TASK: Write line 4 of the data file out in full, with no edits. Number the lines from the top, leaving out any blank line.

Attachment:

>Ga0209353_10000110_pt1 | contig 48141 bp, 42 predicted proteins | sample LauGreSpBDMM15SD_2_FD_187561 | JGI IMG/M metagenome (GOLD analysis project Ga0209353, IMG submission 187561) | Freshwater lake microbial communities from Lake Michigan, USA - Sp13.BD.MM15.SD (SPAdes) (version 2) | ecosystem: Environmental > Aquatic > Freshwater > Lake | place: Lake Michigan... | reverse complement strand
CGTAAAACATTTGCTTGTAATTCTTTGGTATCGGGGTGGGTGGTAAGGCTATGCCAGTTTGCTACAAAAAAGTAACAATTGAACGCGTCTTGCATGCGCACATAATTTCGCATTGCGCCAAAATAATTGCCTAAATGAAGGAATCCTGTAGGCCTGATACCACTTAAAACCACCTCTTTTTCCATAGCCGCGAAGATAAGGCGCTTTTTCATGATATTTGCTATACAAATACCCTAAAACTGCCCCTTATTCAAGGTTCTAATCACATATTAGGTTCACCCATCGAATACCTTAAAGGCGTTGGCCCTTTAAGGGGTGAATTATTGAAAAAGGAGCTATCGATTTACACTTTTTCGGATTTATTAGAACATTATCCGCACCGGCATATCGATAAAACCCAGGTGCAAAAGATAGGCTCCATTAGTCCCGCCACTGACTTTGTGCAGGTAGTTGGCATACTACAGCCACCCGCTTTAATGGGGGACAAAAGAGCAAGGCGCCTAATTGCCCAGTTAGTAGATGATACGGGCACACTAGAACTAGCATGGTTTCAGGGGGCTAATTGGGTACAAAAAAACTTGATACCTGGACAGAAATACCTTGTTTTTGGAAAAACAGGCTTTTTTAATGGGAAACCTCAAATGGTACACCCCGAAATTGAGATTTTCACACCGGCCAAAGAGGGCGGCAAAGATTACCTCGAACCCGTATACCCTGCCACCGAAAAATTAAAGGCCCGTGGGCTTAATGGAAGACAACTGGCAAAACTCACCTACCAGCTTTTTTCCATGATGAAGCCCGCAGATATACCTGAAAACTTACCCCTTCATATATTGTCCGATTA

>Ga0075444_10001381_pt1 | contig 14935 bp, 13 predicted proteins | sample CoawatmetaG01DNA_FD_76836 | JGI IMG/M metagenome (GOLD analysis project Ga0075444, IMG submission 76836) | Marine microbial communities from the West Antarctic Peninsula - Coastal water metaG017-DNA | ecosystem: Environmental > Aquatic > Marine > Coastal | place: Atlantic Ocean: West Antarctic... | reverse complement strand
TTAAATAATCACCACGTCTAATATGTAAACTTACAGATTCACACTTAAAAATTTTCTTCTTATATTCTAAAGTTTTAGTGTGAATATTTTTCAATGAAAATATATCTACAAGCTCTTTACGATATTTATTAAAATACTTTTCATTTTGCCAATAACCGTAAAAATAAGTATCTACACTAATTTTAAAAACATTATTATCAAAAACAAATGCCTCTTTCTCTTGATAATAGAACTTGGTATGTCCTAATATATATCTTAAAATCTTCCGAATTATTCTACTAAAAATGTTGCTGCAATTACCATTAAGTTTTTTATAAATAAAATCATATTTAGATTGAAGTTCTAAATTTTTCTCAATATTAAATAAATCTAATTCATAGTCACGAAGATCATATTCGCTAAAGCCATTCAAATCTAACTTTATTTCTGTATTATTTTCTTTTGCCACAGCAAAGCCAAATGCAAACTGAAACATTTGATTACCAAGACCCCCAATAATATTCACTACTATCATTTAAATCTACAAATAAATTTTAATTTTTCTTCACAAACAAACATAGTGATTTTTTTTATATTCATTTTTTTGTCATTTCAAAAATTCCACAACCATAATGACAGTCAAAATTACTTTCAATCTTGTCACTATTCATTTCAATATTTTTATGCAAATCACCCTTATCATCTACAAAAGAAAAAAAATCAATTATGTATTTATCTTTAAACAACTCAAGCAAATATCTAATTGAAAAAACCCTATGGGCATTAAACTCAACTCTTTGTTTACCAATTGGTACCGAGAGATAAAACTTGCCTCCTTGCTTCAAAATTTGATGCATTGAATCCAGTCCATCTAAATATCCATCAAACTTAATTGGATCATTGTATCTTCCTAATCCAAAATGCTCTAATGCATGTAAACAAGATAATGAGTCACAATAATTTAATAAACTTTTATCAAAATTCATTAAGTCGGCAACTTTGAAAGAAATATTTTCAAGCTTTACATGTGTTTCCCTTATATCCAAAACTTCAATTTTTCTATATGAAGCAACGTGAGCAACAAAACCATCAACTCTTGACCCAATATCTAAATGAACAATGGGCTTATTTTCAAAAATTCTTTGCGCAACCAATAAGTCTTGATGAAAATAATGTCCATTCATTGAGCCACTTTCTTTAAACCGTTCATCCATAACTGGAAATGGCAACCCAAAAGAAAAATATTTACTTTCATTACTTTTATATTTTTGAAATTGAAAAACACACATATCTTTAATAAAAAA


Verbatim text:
TTAAATAATCACCACGTCTAATATGTAAACTTACAGATTCACACTTAAAAATTTTCTTCTTATATTCTAAAGTTTTAGTGTGAATATTTTTCAATGAAAATATATCTACAAGCTCTTTACGATATTTATTAAAATACTTTTCATTTTGCCAATAACCGTAAAAATAAGTATCTACACTAATTTTAAAAACATTATTATCAAAAACAAATGCCTCTTTCTCTTGATAATAGAACTTGGTATGTCCTAATATATATCTTAAAATCTTCCGAATTATTCTACTAAAAATGTTGCTGCAATTACCATTAAGTTTTTTATAAATAAAATCATATTTAGATTGAAGTTCTAAATTTTTCTCAATATTAAATAAATCTAATTCATAGTCACGAAGATCATATTCGCTAAAGCCATTCAAATCTAACTTTATTTCTGTATTATTTTCTTTTGCCACAGCAAAGCCAAATGCAAACTGAAACATTTGATTACCAAGACCCCCAATAATATTCACTACTATCATTTAAATCTACAAATAAATTTTAATTTTTCTTCACAAACAAACATAGTGATTTTTTTTATATTCATTTTTTTGTCATTTCAAAAATTCCACAACCATAATGACAGTCAAAATTACTTTCAATCTTGTCACTATTCATTTCAATATTTTTATGCAAATCACCCTTATCATCTACAAAAGAAAAAAAATCAATTATGTATTTATCTTTAAACAACTCAAGCAAATATCTAATTGAAAAAACCCTATGGGCATTAAACTCAACTCTTTGTTTACCAATTGGTACCGAGAGATAAAACTTGCCTCCTTGCTTCAAAATTTGATGCATTGAATCCAGTCCATCTAAATATCCATCAAACTTAATTGGATCATTGTATCTTCCTAATCCAAAATGCTCTAATGCATGTAAACAAGATAATGAGTCACAATAATTTAATAAACTTTTATCAAAATTCATTAAGTCGGCAACTTTGAAAGAAATATTTTCAAGCTTTACATGTGTTTCCCTTATATCCAAAACTTCAATTTTTCTATATGAAGCAACGTGAGCAACAAAACCATCAACTCTTGACCCAATATCTAAATGAACAATGGGCTTATTTTCAAAAATTCTTTGCGCAACCAATAAGTCTTGATGAAAATAATGTCCATTCATTGAGCCACTTTCTTTAAACCGTTCATCCATAACTGGAAATGGCAACCCAAAAGAAAAATATTTACTTTCATTACTTTTATATTTTTGAAATTGAAAAACACACATATCTTTAATAAAAAA